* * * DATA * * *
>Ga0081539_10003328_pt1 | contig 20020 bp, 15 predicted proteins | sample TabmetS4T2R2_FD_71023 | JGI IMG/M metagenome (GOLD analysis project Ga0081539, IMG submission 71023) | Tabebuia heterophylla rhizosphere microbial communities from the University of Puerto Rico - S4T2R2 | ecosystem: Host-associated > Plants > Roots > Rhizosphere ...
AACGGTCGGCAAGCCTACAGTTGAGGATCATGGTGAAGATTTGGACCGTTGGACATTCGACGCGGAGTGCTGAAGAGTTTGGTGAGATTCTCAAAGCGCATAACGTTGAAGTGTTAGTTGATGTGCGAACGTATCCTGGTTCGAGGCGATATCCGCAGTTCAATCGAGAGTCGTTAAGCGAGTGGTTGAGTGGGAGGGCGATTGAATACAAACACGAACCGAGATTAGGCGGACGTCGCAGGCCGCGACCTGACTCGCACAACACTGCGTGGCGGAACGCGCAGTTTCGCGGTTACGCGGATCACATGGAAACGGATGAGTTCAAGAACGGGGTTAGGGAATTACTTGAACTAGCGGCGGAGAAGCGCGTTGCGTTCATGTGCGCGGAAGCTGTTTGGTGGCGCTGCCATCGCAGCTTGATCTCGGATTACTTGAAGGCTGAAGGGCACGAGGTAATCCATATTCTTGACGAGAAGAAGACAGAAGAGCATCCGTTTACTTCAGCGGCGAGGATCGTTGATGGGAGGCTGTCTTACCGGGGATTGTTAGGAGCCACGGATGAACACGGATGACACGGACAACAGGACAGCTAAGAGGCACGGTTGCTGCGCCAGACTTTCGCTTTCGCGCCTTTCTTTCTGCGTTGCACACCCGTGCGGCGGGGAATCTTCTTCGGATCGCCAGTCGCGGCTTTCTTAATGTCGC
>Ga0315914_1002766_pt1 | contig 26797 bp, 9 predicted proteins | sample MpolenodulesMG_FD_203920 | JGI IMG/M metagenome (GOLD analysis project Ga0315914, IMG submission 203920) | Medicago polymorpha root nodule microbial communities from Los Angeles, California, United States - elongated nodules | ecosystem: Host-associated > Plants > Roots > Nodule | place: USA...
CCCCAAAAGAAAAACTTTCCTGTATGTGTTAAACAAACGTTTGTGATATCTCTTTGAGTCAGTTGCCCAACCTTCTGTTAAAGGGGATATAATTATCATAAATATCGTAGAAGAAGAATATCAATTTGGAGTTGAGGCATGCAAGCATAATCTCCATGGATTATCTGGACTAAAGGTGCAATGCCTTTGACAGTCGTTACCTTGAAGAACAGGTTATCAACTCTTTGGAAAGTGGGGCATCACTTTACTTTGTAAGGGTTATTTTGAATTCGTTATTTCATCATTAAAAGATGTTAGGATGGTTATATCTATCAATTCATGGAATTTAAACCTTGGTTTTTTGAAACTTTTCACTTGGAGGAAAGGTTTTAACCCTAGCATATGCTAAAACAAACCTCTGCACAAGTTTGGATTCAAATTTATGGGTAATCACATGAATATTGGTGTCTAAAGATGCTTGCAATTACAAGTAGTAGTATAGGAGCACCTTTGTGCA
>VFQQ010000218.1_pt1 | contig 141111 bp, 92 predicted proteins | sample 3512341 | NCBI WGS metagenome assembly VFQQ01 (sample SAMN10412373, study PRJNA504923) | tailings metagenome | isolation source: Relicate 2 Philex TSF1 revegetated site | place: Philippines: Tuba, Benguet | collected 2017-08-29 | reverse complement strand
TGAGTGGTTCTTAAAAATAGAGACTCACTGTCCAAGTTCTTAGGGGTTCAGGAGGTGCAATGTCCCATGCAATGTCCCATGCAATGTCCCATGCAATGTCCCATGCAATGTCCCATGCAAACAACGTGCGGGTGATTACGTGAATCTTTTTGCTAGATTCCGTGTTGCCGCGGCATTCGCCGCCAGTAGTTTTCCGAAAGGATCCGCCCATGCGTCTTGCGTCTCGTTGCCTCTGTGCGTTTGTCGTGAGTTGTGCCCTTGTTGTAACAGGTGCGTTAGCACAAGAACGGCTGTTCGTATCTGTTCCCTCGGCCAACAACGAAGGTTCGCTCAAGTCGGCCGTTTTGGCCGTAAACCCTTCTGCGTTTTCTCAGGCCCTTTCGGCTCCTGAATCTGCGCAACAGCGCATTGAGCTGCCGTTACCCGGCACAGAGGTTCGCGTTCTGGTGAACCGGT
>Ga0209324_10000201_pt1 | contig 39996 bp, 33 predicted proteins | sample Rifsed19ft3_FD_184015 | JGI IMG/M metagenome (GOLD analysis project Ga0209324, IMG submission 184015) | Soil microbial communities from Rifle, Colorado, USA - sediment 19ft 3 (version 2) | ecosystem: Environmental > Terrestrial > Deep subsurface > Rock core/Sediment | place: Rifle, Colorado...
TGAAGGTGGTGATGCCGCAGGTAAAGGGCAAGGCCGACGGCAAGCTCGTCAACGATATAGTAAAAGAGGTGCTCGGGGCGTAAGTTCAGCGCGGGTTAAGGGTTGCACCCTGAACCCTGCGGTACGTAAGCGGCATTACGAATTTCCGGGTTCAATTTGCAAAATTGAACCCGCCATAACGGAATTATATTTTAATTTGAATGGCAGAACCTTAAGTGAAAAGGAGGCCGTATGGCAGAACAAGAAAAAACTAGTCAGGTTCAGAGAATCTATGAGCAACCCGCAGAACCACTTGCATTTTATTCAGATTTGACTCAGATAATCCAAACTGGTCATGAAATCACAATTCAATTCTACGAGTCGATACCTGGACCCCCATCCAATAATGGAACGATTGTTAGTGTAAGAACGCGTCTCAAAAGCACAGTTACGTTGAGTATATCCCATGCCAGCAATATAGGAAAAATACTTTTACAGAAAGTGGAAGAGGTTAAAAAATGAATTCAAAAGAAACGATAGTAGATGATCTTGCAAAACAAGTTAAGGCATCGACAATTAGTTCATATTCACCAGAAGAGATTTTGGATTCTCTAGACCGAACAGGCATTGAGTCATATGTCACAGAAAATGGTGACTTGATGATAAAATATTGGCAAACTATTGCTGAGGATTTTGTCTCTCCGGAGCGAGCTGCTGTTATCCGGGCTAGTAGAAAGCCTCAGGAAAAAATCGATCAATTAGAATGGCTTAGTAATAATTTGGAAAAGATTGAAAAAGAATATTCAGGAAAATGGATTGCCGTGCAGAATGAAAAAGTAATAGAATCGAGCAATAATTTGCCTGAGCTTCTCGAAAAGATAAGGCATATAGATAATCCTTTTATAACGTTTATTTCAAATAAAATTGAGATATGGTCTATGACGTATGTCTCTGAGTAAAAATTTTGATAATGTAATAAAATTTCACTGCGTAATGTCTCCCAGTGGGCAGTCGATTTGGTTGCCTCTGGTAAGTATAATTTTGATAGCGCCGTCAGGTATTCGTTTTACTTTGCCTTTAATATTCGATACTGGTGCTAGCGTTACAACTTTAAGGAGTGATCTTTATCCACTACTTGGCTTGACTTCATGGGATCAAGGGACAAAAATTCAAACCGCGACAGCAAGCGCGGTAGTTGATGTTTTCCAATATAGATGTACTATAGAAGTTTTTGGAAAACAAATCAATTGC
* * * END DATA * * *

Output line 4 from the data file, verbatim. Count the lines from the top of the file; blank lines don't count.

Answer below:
CCCCAAAAGAAAAACTTTCCTGTATGTGTTAAACAAACGTTTGTGATATCTCTTTGAGTCAGTTGCCCAACCTTCTGTTAAAGGGGATATAATTATCATAAATATCGTAGAAGAAGAATATCAATTTGGAGTTGAGGCATGCAAGCATAATCTCCATGGATTATCTGGACTAAAGGTGCAATGCCTTTGACAGTCGTTACCTTGAAGAACAGGTTATCAACTCTTTGGAAAGTGGGGCATCACTTTACTTTGTAAGGGTTATTTTGAATTCGTTATTTCATCATTAAAAGATGTTAGGATGGTTATATCTATCAATTCATGGAATTTAAACCTTGGTTTTTTGAAACTTTTCACTTGGAGGAAAGGTTTTAACCCTAGCATATGCTAAAACAAACCTCTGCACAAGTTTGGATTCAAATTTATGGGTAATCACATGAATATTGGTGTCTAAAGATGCTTGCAATTACAAGTAGTAGTATAGGAGCACCTTTGTGCA